City Council Preview: February 2016
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City Council Preview: February 2016

Torontoist's Council Watch provides your cheat sheet for the February 2016 agenda.

Photo by kotsy from the Torontoist Flickr pool

Photo by kotsy from the Torontoist Flickr pool.

Friends, we can all agree that the municipal budget is the most exciting part of the year. But don’t get distracted—there’s a regular City Council meeting this month, too. On the agenda: Uber, fireworks, Toronto Hydro, subways, animal control, and even some good old-fashioned Rob Ford drama.

Let’s check it out, and understand the agenda better than those 15 councillors who never raise their hand in class.


  • We’ve got a twofer! Integrity Commissioner Valerie Jepson has decided that Mayor John Tory didn’t cross any ethical lines when he tabled a motion in support of Uber. (A couple of Uber lobbyists previously worked on his campaign team.)

  • Meanwhile, Rob Ford (Ward 2, Etobicoke North) fell afoul of the Code of Conduct twice last May: first, by advertising a campaign fundraiser in his constituency newsletter, and second, by not reporting that he paid for it out of his own pocket. The Integrity Commissioner suggests suspending three days’ worth of his pay (about $900), and three more if he doesn’t report the expenses by the end of the month.

    (Related: Paula Fletcher [Ward 30, Toronto Danforth] wants a bigger newsletter budget.)

The Environment

  • Should the City license wildlife control operators? The Licensing and Standards Committee thinks so. Animal rights activists, the Toronto Wildlife Centre, and numerous pest and animal control companies are on board. However, the staff report from Municipal Licensing and Standards says the Province should take care of it.

  • Water safety is currently a hot-button issue (look no further than Michigan), but industries and environmental activists have been at loggerheads in Toronto for a long time. Now the Public Works and Infrastructure Committee wants to tighten up the sewer and water by-laws to crack down on pollution.

  • Why do Mike Layton (Ward 19, Trinity-Spadina) and Paul Ainslie (Ward 43, Scarborough East) care where the small city of Waukesha, Wisconsin gets its drinking water?

Sic Transit Gloria…

Planning and Development


Via Twitter

Via Twitter.

  • You know what happens when you ignore too many software updates? This happens.

  • Demand for e-books is booming at the Toronto Public Library—patrons borrowed over two million of them last year. For libraries, however, e-books are vastly more expensive than paper books and come with draconian copyright restrictions. TPL’s chief librarian has been advocating for industry reform; will City Council back her up?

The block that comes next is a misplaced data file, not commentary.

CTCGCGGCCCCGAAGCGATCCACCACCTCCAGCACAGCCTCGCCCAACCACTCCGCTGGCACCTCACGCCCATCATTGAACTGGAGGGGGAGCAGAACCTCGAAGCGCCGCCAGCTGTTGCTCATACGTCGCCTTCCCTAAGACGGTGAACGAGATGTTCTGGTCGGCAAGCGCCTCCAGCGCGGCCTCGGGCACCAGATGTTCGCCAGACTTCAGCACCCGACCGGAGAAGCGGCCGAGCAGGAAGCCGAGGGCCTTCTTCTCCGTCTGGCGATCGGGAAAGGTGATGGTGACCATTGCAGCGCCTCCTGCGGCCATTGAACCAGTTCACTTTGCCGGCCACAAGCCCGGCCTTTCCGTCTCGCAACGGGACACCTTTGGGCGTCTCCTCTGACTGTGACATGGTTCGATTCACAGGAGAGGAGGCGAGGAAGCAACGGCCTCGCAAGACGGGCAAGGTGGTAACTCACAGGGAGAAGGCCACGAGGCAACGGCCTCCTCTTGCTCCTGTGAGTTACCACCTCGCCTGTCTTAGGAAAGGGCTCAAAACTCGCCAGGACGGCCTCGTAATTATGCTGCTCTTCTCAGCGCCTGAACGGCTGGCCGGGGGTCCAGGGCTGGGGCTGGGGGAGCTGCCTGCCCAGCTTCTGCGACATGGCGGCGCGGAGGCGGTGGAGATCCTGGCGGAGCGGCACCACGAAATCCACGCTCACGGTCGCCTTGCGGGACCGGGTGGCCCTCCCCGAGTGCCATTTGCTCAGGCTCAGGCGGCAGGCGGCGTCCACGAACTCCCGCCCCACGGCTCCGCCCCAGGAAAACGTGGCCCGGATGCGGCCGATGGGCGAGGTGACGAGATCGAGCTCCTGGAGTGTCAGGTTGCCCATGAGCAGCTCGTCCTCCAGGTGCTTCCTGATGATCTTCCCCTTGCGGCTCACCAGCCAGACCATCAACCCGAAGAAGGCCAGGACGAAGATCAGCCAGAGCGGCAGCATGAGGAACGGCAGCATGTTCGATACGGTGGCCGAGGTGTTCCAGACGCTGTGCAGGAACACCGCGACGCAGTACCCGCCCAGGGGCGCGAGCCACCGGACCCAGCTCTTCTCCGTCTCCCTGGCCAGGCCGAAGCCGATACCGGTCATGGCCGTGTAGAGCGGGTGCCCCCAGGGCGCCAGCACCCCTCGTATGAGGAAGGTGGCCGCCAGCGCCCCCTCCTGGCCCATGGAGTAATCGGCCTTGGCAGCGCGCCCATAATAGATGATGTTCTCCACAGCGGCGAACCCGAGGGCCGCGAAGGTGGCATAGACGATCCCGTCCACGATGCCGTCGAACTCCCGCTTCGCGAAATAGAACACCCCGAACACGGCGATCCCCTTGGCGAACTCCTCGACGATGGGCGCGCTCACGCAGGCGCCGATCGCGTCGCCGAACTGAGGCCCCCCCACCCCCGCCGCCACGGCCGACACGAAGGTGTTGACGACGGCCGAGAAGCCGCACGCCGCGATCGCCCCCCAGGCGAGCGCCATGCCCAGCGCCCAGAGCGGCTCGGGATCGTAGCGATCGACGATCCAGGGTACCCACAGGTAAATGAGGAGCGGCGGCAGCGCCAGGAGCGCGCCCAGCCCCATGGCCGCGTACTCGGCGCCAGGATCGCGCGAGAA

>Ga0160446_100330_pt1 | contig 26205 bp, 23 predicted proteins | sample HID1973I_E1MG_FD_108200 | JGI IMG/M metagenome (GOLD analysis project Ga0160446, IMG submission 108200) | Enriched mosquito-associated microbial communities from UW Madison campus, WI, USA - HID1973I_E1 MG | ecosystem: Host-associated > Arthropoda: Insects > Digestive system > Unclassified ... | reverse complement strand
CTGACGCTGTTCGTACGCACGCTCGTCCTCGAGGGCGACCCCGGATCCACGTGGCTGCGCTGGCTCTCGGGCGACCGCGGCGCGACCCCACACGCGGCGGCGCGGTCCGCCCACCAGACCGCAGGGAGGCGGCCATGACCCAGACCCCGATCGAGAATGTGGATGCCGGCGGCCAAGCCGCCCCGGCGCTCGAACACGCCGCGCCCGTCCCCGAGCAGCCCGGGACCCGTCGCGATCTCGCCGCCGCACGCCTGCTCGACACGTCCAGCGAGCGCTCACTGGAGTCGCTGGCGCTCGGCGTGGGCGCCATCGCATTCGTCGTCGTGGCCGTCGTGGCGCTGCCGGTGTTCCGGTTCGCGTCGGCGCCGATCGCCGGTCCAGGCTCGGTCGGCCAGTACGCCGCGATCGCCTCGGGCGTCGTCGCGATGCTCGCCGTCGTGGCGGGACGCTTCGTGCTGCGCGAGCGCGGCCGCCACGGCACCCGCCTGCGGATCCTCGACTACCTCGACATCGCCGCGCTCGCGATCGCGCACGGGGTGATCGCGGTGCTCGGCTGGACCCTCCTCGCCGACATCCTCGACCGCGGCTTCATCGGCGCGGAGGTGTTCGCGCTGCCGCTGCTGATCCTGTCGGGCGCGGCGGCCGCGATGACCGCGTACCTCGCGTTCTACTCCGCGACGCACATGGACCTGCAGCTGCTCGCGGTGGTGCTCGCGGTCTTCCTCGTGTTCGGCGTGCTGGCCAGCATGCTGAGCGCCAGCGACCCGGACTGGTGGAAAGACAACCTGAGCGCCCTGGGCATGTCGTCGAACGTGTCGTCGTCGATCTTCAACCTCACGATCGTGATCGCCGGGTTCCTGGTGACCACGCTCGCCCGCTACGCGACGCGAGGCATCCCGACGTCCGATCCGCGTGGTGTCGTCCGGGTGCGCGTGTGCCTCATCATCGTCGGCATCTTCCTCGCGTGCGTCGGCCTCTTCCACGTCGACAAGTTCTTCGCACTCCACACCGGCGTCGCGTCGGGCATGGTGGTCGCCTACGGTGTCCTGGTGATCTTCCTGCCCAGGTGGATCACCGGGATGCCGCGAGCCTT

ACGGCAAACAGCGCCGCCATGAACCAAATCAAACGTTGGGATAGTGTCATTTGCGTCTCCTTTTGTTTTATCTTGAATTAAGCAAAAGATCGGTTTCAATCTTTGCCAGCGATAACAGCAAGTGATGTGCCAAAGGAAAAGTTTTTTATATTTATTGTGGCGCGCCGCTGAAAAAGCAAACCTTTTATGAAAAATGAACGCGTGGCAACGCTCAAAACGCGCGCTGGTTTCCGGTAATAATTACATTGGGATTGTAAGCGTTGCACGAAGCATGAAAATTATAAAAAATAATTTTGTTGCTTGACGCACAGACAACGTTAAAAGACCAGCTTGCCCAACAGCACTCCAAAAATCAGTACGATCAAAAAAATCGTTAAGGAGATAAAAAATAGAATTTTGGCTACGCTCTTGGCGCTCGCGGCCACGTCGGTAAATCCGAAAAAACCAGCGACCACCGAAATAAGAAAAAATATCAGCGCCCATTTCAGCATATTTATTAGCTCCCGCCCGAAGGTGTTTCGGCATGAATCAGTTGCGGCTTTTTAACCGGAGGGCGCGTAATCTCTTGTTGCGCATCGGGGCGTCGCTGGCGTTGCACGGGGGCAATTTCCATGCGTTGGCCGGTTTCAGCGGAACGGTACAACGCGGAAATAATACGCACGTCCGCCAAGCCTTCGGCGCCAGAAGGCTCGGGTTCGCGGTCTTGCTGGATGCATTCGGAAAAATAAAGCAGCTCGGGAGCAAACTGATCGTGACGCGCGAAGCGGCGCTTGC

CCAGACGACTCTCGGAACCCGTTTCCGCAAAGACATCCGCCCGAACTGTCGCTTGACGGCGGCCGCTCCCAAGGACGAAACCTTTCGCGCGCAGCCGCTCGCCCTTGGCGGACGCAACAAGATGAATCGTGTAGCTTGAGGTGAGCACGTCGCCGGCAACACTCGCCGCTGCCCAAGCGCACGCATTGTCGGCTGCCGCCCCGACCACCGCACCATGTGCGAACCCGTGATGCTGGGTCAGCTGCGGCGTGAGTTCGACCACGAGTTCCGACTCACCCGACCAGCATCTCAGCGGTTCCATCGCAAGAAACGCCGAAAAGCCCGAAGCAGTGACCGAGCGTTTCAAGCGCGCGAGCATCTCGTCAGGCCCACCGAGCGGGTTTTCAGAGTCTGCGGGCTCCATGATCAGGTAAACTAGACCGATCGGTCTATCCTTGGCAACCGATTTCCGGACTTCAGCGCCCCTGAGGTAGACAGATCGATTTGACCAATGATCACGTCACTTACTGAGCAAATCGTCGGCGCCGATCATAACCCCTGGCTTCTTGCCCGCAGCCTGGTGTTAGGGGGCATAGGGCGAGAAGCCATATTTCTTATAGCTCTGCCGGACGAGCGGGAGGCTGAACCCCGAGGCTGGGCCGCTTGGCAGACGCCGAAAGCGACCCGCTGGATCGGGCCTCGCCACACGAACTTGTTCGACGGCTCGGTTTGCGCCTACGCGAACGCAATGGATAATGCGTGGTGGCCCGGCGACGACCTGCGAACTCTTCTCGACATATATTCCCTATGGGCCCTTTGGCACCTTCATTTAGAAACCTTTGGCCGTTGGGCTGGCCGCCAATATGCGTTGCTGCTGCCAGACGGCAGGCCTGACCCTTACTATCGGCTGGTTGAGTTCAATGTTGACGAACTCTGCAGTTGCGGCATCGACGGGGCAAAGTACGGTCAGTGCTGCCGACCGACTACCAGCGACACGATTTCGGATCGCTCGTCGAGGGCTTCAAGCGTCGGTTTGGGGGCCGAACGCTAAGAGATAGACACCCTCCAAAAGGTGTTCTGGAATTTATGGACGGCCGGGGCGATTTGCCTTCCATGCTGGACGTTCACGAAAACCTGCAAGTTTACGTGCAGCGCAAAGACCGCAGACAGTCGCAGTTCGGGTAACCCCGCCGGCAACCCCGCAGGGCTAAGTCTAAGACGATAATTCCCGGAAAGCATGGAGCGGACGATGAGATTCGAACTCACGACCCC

• Even though the Province is in charge of social assistance, it’s Toronto Employment and Social Services (TESS) that has to actually administer it—working with clients, mailing out cheques, and so on. Last fall the Province rolled out a new computer system and it was apparently a huge clusterfuck. (Reading the report, one is reminded of Mitt Romney’s ill-fated get-out-the-vote app.) Now Government Management Committee wants the province to reimburse TESS for the extra cost the project has incurred (about $7.25 million).

  • Layton and Paul Ainslie (Ward 43, Scarborough East) want cheaper Internet.

Photo by b m a n  from the Torontoist Flickr Pool

Grab Bag

  • City Manager Peter Wallace says that City staff hasn’t had any communications or meetings with the province about privatizing Toronto Hydro. Wallace’s response to an administrative inquiry from Gord Perks (Ward 14, Parkdale-High Park) doesn’t mean no discussion of Toronto Hydro has taken place, though—his answer is specific to staff meeting with the province, and, as it’s not his purview, he does not speak to the possibility of the mayor’s staff having their own discussions.

  • The City moves a step closer to legalizing Labour Day fireworks.

  • Will reefer madness get referred?

  • Should public health fall under the purview of the provincial healthcare system? The Board of Health has its doubts.

  • James Pasternak (Ward 10, York Centre) is just so very Pasternak; he wants to redefine Toronto’s “waterfront”. Coincidentally, this change would mean his North York ward would receive the distinction. (Really.)

  • Thanks to good old grassroots rabble-rousing, Executive Committee wants Council to give the go-ahead to community group-created road murals.

  • Allan Gardens: not just for hothouse flowers any more! The park is getting a new community garden run by Food Forward.

Did we miss anything important? Leave your feedback in the comments!

How to Follow Along
Watch the Livestream
Follow the Agenda

City Hall Council Chambers (100 Queen Street West)

Feb. 3, 9:30 a.m.

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CORRECTION: FEBRUARY 8, 9:46 AM We have clarified the item about privatizing Toronto Hydro to indicate that the response from the City Manager is specific to discussions between City staff and the province.